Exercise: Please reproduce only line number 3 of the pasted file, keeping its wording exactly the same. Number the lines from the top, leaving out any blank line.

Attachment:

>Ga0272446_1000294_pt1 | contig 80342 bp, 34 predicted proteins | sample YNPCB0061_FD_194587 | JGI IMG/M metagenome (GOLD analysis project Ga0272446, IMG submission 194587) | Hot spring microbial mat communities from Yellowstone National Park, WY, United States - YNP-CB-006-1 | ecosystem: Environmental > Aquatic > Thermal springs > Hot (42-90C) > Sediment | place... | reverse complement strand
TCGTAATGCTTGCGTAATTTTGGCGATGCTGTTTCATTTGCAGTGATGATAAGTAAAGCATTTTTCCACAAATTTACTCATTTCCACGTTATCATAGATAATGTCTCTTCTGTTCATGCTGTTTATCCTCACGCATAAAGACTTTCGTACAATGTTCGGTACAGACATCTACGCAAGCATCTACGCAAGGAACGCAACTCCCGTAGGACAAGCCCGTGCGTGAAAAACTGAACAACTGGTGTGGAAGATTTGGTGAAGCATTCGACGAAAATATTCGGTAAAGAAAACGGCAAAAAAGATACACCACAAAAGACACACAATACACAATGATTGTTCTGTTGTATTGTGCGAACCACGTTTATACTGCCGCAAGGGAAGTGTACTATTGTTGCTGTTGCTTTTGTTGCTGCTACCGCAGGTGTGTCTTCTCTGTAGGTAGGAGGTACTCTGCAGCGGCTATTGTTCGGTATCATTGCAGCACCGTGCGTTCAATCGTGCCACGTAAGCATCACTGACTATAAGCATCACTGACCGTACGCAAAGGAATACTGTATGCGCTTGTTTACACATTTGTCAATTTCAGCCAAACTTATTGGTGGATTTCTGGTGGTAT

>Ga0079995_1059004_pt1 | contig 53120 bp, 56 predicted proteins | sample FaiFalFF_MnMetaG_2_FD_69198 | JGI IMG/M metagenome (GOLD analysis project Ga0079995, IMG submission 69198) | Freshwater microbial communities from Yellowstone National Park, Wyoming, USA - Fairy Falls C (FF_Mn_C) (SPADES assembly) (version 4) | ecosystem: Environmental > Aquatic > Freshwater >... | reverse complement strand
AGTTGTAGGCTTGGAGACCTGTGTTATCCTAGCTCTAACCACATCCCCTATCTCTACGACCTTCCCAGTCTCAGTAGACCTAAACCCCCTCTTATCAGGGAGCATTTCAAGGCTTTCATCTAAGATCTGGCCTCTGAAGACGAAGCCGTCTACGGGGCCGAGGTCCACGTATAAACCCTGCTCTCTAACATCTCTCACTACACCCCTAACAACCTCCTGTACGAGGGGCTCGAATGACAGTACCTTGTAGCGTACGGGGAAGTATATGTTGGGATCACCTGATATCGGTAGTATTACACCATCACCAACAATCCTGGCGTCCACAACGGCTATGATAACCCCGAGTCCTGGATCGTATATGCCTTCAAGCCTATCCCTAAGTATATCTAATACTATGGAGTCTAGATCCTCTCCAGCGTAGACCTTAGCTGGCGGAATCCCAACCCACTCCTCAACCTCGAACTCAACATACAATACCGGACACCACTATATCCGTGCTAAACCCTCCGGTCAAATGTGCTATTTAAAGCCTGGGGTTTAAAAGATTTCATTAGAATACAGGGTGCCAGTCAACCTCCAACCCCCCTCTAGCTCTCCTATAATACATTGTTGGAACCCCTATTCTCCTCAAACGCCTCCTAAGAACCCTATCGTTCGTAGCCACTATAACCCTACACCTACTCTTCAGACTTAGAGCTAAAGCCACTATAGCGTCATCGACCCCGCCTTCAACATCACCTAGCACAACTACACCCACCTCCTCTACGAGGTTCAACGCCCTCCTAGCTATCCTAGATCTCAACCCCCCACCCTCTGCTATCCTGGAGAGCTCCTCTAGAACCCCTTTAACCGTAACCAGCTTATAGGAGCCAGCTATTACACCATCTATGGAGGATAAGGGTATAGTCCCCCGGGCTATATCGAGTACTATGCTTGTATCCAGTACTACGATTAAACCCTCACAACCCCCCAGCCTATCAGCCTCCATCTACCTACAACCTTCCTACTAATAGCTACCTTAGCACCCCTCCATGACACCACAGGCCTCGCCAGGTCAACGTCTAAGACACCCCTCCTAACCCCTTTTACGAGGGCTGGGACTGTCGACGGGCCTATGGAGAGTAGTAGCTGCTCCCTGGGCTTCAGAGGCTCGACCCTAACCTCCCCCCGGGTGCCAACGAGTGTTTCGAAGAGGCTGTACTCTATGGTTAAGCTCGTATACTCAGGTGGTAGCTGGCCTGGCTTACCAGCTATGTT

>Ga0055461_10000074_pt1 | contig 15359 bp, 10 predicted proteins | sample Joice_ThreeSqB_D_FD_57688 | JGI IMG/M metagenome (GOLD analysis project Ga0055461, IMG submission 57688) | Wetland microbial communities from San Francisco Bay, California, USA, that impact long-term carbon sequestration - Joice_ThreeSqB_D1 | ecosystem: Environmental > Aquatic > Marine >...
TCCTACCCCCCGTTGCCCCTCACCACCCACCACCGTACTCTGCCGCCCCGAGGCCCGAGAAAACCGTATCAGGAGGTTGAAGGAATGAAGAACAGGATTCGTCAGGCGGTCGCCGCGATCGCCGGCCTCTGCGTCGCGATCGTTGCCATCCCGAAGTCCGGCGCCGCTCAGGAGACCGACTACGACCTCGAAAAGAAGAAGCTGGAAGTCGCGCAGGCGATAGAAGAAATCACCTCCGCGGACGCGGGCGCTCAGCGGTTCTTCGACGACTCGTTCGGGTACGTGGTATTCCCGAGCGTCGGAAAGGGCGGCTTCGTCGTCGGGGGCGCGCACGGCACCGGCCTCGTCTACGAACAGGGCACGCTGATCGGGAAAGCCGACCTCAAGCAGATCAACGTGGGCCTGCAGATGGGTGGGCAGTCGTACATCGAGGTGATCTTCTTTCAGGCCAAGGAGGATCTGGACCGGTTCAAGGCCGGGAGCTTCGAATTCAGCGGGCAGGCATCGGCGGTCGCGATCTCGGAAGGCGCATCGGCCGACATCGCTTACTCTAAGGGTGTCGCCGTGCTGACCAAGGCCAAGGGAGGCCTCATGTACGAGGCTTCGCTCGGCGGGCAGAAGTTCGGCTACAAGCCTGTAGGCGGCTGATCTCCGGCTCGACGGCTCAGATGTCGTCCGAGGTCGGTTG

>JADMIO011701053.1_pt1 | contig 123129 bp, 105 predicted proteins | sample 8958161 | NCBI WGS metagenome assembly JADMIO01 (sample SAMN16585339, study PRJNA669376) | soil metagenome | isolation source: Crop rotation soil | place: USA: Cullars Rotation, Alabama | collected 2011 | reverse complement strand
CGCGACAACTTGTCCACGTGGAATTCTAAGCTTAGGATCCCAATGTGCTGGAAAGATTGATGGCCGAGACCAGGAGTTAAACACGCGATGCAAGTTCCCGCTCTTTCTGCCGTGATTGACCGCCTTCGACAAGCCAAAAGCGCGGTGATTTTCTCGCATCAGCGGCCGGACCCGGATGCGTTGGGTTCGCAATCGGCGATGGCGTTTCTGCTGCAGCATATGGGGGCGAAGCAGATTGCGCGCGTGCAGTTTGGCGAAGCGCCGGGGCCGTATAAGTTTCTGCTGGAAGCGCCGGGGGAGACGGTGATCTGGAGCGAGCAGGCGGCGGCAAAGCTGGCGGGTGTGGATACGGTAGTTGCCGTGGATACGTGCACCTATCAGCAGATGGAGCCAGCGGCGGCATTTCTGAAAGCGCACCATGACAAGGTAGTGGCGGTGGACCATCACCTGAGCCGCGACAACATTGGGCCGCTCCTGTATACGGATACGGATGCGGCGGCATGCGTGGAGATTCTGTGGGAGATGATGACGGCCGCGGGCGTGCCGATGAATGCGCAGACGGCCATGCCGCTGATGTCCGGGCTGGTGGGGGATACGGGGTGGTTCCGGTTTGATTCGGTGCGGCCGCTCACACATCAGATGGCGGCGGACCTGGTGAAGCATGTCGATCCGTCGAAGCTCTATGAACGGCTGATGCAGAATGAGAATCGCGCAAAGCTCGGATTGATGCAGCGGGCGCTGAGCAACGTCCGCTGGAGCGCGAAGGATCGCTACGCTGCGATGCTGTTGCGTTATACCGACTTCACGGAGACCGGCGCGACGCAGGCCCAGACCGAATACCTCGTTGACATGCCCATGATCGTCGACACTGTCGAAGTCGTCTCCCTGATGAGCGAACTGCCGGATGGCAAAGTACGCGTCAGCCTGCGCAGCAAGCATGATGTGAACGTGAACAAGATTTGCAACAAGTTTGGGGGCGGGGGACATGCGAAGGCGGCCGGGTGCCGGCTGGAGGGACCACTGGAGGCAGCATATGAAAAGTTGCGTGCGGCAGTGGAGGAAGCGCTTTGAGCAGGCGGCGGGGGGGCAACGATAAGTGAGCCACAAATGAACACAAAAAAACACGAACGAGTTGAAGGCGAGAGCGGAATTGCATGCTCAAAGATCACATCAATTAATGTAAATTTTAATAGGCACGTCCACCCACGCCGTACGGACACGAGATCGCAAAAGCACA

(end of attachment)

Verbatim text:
>Ga0079995_1059004_pt1 | contig 53120 bp, 56 predicted proteins | sample FaiFalFF_MnMetaG_2_FD_69198 | JGI IMG/M metagenome (GOLD analysis project Ga0079995, IMG submission 69198) | Freshwater microbial communities from Yellowstone National Park, Wyoming, USA - Fairy Falls C (FF_Mn_C) (SPADES assembly) (version 4) | ecosystem: Environmental > Aquatic > Freshwater >... | reverse complement strand